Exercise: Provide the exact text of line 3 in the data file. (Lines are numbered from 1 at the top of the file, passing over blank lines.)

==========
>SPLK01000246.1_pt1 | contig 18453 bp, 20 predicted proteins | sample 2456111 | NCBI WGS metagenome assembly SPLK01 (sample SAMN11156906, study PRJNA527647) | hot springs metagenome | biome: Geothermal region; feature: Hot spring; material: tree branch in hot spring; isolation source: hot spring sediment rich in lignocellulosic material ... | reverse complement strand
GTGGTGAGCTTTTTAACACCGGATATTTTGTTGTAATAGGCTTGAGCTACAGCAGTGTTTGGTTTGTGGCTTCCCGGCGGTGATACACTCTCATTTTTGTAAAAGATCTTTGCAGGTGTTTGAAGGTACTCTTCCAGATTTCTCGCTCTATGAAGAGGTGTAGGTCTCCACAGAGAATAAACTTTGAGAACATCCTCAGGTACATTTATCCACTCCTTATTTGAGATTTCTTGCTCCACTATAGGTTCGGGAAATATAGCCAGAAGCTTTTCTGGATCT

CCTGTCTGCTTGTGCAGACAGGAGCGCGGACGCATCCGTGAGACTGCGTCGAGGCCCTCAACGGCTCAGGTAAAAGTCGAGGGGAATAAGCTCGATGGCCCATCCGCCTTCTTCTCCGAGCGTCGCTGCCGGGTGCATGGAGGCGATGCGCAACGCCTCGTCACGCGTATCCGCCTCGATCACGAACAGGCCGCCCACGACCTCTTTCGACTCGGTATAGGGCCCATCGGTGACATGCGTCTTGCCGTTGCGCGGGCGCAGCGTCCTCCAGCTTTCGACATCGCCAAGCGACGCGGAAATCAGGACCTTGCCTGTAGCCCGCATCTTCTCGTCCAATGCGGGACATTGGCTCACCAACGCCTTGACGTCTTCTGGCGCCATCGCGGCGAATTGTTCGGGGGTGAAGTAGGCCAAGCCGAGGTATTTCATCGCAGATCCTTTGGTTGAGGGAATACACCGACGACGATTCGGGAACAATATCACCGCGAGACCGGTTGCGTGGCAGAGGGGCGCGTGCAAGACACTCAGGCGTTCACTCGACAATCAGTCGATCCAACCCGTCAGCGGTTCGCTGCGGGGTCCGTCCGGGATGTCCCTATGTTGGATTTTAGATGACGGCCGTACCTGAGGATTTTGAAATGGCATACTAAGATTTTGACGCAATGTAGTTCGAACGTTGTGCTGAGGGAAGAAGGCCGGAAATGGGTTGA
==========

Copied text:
CCTGTCTGCTTGTGCAGACAGGAGCGCGGACGCATCCGTGAGACTGCGTCGAGGCCCTCAACGGCTCAGGTAAAAGTCGAGGGGAATAAGCTCGATGGCCCATCCGCCTTCTTCTCCGAGCGTCGCTGCCGGGTGCATGGAGGCGATGCGCAACGCCTCGTCACGCGTATCCGCCTCGATCACGAACAGGCCGCCCACGACCTCTTTCGACTCGGTATAGGGCCCATCGGTGACATGCGTCTTGCCGTTGCGCGGGCGCAGCGTCCTCCAGCTTTCGACATCGCCAAGCGACGCGGAAATCAGGACCTTGCCTGTAGCCCGCATCTTCTCGTCCAATGCGGGACATTGGCTCACCAACGCCTTGACGTCTTCTGGCGCCATCGCGGCGAATTGTTCGGGGGTGAAGTAGGCCAAGCCGAGGTATTTCATCGCAGATCCTTTGGTTGAGGGAATACACCGACGACGATTCGGGAACAATATCACCGCGAGACCGGTTGCGTGGCAGAGGGGCGCGTGCAAGACACTCAGGCGTTCACTCGACAATCAGTCGATCCAACCCGTCAGCGGTTCGCTGCGGGGTCCGTCCGGGATGTCCCTATGTTGGATTTTAGATGACGGCCGTACCTGAGGATTTTGAAATGGCATACTAAGATTTTGACGCAATGTAGTTCGAACGTTGTGCTGAGGGAAGAAGGCCGGAAATGGGTTGA